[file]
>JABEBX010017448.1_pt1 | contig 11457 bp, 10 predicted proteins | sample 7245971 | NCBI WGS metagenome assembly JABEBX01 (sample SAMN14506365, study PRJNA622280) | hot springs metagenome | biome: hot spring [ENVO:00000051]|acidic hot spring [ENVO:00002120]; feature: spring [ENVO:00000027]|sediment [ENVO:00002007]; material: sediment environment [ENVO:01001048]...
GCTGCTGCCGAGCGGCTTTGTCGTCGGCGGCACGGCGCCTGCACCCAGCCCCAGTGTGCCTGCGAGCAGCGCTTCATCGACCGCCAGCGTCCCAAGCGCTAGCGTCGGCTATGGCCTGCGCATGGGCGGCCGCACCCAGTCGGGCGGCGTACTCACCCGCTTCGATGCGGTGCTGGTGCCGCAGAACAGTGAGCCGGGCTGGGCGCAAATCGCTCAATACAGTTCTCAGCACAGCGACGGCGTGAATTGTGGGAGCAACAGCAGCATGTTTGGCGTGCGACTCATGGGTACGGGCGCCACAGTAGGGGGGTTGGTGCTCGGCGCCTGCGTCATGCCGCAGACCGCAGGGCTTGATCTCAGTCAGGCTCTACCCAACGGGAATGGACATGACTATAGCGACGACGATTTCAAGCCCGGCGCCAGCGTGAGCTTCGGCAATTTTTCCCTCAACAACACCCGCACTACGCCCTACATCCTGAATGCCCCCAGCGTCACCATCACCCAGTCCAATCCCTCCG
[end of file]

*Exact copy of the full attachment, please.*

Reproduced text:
>JABEBX010017448.1_pt1 | contig 11457 bp, 10 predicted proteins | sample 7245971 | NCBI WGS metagenome assembly JABEBX01 (sample SAMN14506365, study PRJNA622280) | hot springs metagenome | biome: hot spring [ENVO:00000051]|acidic hot spring [ENVO:00002120]; feature: spring [ENVO:00000027]|sediment [ENVO:00002007]; material: sediment environment [ENVO:01001048]...
GCTGCTGCCGAGCGGCTTTGTCGTCGGCGGCACGGCGCCTGCACCCAGCCCCAGTGTGCCTGCGAGCAGCGCTTCATCGACCGCCAGCGTCCCAAGCGCTAGCGTCGGCTATGGCCTGCGCATGGGCGGCCGCACCCAGTCGGGCGGCGTACTCACCCGCTTCGATGCGGTGCTGGTGCCGCAGAACAGTGAGCCGGGCTGGGCGCAAATCGCTCAATACAGTTCTCAGCACAGCGACGGCGTGAATTGTGGGAGCAACAGCAGCATGTTTGGCGTGCGACTCATGGGTACGGGCGCCACAGTAGGGGGGTTGGTGCTCGGCGCCTGCGTCATGCCGCAGACCGCAGGGCTTGATCTCAGTCAGGCTCTACCCAACGGGAATGGACATGACTATAGCGACGACGATTTCAAGCCCGGCGCCAGCGTGAGCTTCGGCAATTTTTCCCTCAACAACACCCGCACTACGCCCTACATCCTGAATGCCCCCAGCGTCACCATCACCCAGTCCAATCCCTCCG